Like so many others, I don't like how it looks. Frankly, it's something a player has to earn to pull it off with any kind of style. When I've played in Bluegrass and old time music jams, I've often seen fiddlers with caked up rosin on their fiddles. I also see fiddlers with clean and well cared for fiddles. In the end, as the music goes around the circle from player to player, the real test comes with the solos. If they can really play that thang, then how it looks seems completely secondary. On the other hand, if they can't pull it off, the whole appearance is that of a wannabe. It's like the movie, Bull Durham, when Crash Davis (Kevin Costner) picks up the shower shoes of another player, Nuke LaLoosh (Tim Robbins) saying, "You have fungus on your shower shoes. You'll never make it to the majors with fungus on your shower shoes. Think classy, you'll be classy. Now, once you're in the majors you can let the fungus grow back on your shoes, and everyone will think you're colorful. Until then, it means you're a slob." I have a similar attitude about players who can't really earn that rosin all over their violins. Play it well, and nobody will really care. Until then, please clean it off.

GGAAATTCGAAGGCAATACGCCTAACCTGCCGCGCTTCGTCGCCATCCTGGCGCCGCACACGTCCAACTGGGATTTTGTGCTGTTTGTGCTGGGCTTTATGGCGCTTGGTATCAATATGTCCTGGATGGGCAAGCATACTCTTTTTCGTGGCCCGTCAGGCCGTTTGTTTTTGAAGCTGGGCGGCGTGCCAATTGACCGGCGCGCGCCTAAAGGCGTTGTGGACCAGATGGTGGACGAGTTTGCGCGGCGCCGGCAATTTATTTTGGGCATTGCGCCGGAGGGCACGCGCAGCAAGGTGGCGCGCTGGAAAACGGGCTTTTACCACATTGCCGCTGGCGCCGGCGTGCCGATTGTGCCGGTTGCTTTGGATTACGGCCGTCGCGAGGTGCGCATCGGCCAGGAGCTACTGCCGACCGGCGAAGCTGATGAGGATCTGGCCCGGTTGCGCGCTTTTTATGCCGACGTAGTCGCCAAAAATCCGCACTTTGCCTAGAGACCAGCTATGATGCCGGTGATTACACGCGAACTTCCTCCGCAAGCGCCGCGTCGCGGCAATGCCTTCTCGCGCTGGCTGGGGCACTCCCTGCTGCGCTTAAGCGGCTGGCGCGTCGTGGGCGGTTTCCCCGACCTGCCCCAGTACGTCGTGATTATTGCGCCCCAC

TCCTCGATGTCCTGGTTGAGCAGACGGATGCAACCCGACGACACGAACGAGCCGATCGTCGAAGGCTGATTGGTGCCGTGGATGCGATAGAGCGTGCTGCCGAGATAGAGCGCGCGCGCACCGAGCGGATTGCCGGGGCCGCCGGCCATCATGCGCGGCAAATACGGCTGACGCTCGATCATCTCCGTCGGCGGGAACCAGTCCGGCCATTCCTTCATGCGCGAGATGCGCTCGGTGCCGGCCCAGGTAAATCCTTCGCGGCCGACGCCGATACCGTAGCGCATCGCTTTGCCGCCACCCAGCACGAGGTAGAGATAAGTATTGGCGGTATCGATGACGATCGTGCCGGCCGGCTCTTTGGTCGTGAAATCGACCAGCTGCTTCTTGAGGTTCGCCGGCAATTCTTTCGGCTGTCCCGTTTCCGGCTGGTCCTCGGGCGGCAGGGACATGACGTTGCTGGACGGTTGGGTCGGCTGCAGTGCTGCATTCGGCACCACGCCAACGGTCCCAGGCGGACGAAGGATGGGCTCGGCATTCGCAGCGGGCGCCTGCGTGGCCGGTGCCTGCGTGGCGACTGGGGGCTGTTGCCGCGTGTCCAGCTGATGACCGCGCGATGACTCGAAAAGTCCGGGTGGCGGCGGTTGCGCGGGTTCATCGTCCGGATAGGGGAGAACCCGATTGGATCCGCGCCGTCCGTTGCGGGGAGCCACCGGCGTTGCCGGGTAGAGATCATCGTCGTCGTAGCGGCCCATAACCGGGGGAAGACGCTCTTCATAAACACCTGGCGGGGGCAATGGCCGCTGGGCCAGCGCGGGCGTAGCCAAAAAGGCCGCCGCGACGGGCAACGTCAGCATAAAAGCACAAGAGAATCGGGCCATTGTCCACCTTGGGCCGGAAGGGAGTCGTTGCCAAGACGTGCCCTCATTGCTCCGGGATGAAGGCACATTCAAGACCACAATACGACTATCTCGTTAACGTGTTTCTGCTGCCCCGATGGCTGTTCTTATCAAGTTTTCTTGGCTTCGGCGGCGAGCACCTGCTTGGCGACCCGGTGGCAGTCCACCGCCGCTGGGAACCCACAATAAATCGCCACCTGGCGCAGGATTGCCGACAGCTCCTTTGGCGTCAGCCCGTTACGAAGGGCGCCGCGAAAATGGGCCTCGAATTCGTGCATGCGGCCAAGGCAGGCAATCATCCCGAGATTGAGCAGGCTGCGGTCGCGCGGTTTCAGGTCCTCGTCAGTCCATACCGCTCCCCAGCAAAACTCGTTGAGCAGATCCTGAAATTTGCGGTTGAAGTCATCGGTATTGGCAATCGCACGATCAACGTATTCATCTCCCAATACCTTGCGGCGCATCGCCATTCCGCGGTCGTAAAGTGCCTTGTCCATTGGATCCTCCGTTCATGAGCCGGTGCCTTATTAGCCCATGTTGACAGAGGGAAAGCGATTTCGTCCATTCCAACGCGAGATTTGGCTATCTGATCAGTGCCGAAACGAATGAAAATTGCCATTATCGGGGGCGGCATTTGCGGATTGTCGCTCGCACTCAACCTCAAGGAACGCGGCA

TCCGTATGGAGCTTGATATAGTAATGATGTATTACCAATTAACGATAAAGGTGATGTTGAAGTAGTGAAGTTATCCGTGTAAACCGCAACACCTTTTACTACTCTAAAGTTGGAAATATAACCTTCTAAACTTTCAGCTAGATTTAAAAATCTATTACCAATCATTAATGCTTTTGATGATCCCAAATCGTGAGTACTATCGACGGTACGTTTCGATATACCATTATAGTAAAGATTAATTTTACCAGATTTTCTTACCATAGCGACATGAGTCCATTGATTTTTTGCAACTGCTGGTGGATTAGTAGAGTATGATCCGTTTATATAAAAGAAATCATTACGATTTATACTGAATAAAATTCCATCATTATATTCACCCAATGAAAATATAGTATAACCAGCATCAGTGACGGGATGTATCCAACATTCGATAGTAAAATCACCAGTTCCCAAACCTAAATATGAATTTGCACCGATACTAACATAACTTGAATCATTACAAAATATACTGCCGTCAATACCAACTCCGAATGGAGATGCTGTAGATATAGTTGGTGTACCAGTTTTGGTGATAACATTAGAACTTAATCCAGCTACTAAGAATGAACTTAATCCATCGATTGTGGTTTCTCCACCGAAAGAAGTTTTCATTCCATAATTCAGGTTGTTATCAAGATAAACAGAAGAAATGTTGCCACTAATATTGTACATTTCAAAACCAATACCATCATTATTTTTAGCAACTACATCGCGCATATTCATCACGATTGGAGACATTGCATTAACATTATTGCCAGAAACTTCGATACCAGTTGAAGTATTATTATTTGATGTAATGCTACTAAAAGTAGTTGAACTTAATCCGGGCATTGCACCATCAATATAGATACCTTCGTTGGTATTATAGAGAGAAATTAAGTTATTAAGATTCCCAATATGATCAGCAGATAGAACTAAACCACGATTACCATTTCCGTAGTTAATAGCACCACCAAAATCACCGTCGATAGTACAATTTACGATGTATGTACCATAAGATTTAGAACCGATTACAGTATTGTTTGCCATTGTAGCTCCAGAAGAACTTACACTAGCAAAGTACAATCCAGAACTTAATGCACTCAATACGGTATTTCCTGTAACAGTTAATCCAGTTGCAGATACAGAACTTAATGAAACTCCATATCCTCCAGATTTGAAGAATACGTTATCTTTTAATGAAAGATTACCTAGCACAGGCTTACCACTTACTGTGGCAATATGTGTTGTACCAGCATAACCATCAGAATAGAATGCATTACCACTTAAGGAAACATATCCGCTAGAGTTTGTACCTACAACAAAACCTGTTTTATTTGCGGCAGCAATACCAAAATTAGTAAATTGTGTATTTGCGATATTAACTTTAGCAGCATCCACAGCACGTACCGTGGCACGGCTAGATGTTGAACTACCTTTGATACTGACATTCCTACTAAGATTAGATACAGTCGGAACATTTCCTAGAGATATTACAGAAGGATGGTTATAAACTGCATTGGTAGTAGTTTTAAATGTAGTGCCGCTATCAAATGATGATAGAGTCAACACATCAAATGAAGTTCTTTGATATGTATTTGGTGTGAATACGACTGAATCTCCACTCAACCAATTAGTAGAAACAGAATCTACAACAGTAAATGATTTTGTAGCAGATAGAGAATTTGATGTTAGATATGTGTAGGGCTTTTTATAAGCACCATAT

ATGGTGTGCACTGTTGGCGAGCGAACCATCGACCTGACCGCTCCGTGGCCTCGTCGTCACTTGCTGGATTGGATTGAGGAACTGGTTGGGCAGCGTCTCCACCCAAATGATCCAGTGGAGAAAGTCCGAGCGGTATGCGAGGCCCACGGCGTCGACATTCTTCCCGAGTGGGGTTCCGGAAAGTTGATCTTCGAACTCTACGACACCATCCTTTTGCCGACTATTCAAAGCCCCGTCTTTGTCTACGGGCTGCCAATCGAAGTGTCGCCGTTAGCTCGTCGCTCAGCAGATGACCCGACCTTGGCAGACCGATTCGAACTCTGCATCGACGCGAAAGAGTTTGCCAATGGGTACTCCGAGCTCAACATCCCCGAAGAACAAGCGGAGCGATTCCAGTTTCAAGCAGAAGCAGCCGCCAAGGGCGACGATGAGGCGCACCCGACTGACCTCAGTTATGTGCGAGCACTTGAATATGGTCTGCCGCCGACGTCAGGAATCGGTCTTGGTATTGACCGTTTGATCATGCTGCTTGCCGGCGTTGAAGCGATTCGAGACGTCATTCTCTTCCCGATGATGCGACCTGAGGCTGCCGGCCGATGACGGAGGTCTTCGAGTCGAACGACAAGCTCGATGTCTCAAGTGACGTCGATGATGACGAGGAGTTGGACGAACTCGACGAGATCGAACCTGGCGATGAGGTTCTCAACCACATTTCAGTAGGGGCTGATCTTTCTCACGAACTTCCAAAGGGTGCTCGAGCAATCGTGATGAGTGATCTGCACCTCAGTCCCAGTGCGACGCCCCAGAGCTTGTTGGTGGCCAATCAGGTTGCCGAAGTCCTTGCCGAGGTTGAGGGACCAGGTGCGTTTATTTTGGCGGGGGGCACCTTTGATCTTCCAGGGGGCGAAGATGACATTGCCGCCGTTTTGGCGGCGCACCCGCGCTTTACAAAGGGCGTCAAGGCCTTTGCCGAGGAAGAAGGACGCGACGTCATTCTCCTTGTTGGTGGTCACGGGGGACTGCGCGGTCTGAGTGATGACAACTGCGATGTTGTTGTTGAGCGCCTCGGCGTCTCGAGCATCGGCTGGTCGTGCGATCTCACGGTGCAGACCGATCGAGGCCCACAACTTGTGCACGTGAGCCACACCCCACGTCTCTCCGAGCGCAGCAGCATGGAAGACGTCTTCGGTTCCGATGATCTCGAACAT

I really don't understand this obsession on our site with fiddlers who leave rosin on their violins. So what if they do? Paganini had messy hair (maybe there was dandruff on his Del Gesu). Some very fine fiddlers, for traditional reasons, let the rosin accumulate. How very dreadful. Some other fine fiddlers don't. We all know it has a deleterious effect on the sound, it's all been explained here as a tradition, as thumbing their noses at elitists, etc., etc. So what's the big deal? Seems to me like part of the game.